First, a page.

Scene Calls


 To view a video of this scene call, click here!  

Mission Statement:

Our mission covers responses to "scene" calls, emergent calls through the 9-1-1 system. This can include motor vehicle crashes, falls, horseback riding incidents,  bicycle crashes, etc.,
and comprises about 38% of our call volume (62% inter-facilities).

 

How far do we go? 
Though we have ranged as far as 250 miles, we normally consider
150 miles our mission range. For scene calls, 50 miles or less is the norm.

 


STANFORD LIFE FLIGHT LANDING ZONE REQUIREMENTS  LZ / FLIGHT DETAILS

  1. 75" x 75" DAY, 125" x 125" NIGHT
  2. WET DOWN dusty areas prone to "brown out" conditions.
  3. NO overhead OR approach obstructions, approach path 8:1
  4. FLAT LZ w/ MAX 5 degree slope.
  5. 100 ft. from Emergency vehicles, patient, or buildings.
  6. 200 ft. from non-emergency personnel (on-lookers etc.)
  7. 500 ft. from horses and other domestic livestock.
  8. NEVER downwind from HAZMAT AREA
  9. 1000 ft. From HAZMAT AREA.
  10. Cement, asphalt, grass, or hard packed dirt are preferred surfaces.
  11. No loose debris or loosely packed surfaces.
  12. NOTIFY Crew of any patients who are: Combative, in Police Custody or
    Contaminated by any HAZMAT, including gasoline.

    DAYLIGHT OPERATIONS

     

    1. WET DOWN dusty areas prone to "brown out" conditions.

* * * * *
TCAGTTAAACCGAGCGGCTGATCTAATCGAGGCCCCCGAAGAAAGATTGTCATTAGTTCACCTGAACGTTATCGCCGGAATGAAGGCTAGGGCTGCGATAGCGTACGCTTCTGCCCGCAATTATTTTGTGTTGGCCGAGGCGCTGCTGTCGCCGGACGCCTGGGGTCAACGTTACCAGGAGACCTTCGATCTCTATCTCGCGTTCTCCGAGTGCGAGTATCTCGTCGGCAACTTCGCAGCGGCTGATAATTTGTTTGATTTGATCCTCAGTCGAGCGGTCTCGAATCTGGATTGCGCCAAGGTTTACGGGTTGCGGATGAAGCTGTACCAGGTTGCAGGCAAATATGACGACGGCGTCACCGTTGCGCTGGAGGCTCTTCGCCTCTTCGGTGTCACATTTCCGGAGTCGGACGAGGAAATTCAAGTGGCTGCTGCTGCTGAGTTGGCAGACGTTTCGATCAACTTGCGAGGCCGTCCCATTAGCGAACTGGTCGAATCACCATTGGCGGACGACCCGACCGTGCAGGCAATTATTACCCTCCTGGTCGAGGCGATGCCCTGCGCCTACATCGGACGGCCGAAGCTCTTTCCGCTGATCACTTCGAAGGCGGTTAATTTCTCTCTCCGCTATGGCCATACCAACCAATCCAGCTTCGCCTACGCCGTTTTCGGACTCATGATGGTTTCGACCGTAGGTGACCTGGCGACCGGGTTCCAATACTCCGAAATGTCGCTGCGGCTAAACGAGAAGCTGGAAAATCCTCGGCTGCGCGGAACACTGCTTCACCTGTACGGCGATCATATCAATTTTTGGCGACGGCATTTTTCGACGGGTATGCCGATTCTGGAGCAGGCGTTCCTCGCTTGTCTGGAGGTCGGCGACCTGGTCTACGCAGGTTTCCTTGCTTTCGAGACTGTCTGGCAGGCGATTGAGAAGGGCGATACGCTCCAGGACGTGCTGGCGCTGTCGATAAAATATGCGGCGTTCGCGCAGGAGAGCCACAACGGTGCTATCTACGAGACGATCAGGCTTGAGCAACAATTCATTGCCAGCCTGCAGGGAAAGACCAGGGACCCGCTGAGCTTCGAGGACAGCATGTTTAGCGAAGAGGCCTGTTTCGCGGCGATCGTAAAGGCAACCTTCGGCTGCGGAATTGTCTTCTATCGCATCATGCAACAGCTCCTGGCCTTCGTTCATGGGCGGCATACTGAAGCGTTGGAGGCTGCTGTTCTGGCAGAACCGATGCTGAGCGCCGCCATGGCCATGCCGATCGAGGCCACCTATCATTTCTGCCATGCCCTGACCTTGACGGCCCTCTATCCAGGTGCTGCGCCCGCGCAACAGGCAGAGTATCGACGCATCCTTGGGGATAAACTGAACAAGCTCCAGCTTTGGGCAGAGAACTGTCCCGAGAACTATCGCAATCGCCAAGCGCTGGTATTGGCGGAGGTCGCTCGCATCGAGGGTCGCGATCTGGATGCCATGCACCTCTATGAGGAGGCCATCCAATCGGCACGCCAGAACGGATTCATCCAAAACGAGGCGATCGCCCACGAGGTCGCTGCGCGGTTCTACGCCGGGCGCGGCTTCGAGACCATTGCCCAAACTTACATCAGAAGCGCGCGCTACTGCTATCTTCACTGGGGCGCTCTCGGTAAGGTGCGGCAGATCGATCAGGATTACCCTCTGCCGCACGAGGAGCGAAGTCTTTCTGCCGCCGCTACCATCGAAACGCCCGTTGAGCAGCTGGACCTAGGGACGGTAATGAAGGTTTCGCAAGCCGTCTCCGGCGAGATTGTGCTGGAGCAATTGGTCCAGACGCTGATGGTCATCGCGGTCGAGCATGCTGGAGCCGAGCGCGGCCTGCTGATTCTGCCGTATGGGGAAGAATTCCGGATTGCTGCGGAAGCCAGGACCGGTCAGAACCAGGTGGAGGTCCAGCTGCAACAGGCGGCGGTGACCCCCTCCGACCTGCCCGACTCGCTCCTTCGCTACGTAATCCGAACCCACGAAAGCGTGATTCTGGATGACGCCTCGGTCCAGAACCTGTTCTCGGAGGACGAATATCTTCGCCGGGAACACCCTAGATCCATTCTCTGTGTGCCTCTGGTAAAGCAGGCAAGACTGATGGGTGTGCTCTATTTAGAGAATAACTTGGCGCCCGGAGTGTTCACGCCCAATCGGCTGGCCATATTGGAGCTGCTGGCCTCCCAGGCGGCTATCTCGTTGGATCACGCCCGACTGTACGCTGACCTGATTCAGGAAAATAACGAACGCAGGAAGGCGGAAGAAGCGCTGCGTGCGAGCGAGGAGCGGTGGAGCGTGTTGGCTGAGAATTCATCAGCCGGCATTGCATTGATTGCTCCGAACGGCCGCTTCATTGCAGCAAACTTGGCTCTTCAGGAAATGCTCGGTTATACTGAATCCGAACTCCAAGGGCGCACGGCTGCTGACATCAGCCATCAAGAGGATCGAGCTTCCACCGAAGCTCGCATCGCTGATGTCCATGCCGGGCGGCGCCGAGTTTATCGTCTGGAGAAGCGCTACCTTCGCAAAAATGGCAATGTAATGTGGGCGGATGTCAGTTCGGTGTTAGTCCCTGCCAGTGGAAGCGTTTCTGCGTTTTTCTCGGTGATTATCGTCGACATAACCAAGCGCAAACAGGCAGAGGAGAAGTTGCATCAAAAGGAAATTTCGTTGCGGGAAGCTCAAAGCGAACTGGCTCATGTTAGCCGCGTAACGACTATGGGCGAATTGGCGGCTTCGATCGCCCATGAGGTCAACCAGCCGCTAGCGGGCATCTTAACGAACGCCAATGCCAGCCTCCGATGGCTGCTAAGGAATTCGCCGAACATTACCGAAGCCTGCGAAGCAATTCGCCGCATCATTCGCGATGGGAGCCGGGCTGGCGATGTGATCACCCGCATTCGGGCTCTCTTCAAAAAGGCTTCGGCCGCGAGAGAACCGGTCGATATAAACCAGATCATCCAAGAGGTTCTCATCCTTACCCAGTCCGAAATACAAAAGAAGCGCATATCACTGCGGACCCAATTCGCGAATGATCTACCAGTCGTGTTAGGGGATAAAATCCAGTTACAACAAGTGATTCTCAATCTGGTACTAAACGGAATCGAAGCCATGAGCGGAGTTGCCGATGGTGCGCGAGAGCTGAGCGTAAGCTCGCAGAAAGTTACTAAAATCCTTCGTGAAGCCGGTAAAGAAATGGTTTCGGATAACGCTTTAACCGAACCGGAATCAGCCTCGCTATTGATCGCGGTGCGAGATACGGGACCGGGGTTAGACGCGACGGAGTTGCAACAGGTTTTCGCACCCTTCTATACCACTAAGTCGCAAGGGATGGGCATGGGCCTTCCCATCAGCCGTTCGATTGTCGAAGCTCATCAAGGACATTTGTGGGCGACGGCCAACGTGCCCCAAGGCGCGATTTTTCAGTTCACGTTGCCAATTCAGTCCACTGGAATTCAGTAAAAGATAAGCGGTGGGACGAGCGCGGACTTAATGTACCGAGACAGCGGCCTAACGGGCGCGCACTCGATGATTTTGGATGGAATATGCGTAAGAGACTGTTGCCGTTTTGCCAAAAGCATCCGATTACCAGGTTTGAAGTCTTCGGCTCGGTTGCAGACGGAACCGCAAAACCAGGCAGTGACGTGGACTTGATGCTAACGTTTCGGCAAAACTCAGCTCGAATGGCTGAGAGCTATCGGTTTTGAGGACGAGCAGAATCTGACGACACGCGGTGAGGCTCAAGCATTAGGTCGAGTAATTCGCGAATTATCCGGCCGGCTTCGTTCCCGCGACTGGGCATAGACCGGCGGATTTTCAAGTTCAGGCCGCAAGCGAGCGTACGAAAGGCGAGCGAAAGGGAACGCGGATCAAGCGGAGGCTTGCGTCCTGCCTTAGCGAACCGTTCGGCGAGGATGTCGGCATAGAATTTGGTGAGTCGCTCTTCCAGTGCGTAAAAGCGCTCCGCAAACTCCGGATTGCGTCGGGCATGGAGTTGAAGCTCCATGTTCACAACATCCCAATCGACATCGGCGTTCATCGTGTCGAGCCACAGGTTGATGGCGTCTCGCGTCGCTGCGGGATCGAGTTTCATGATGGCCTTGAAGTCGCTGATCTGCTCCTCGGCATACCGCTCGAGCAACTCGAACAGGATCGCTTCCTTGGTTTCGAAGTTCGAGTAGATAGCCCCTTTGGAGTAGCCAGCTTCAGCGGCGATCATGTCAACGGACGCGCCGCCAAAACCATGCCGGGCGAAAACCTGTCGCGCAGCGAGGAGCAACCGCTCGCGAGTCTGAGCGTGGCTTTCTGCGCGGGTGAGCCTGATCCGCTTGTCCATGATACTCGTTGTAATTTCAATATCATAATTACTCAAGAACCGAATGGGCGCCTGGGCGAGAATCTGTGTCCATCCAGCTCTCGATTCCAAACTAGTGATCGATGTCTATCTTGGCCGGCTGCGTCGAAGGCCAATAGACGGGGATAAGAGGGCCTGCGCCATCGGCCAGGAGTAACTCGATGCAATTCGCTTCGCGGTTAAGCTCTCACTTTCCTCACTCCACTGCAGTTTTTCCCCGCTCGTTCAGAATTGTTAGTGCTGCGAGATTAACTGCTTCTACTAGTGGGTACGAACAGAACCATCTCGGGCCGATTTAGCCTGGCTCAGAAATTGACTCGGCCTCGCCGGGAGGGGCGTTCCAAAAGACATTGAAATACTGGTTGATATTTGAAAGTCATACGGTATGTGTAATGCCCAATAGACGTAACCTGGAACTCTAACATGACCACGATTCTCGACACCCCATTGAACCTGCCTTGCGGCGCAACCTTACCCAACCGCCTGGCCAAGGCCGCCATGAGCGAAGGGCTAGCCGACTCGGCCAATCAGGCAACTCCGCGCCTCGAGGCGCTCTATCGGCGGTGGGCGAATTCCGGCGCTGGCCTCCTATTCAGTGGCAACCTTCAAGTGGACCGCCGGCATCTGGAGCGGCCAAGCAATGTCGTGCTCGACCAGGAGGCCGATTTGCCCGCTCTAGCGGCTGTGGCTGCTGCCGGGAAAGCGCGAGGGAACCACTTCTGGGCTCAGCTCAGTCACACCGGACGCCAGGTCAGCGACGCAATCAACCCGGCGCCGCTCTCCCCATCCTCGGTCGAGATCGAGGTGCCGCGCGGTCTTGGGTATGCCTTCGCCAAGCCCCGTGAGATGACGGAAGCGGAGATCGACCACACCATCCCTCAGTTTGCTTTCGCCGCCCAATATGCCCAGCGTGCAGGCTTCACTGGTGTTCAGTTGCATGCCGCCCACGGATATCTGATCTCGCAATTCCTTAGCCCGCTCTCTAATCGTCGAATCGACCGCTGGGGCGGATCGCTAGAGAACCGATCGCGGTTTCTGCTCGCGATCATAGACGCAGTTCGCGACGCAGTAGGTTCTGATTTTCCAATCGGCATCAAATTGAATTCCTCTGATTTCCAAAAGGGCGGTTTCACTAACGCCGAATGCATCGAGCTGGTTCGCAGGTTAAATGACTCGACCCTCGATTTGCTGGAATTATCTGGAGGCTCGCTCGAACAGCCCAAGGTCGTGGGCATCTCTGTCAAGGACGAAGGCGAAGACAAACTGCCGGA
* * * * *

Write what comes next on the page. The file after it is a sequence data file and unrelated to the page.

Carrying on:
2. INFORM PILOT PRIOR TO ARRIVAL OF ANY NEARBY HAZARDS e.g. trees, power and telephone lines, antennas, traffic, LZ surface.
    3. Though we can land without radio contact with the LZ commander, it's a great help if we can talk to someone on the ground. CALCORD is the frequency of choice for most EMS helos: 156.075 no PL. We can come up thousands of other frequencies as well.    

    NIGHT OPERATIONS

    1. WET DOWN dusty areas prone to "brown out" conditions.
    2. BE MORE DESCRIPTIVE of the LZ and hazards.
    3. MARK LZ clearly with Strobes in a square pattern, bean bag lights, or vehicle lights crisscrossed at the landing spot.
    4. NEVER point lights towards the aircraft.
    5. Turn off headlights that point at LZ or aircraft after landing.
    6. Radio communications with the ground is a requirement for landing. As with daytime landings, CALCORD works well: 156.075 no PL.

    LANDING THE HELICOPTER  

    You may stand with your back to the wind arms raised in the LZ to mark the intended spot of Landing, but EVERYONE must remain well clear of the LZ once the aircraft has began it"s final approach. Ensure that anyone near the landing helicopter has turned away or is wearing protective goggles.   During the ground phase we've included some diagrams describing the danger areas around the BK-117, and what to watch for:

       

    Before approaching the helicopter that is running, make sure you make eye contact with
    a crewmember, to be brought in, or motioned in, to the helicopter. A good habit to get
    into, is to bend down when passing the aircraft's blade tips...it's tip path plane.

     


For further information, please view these documents:
Full Brochure of Stanford Life Flight Program using Acrobat 
Field Guild for Landing the Life Flight Helicopter 

Stanford Medicine Resources:

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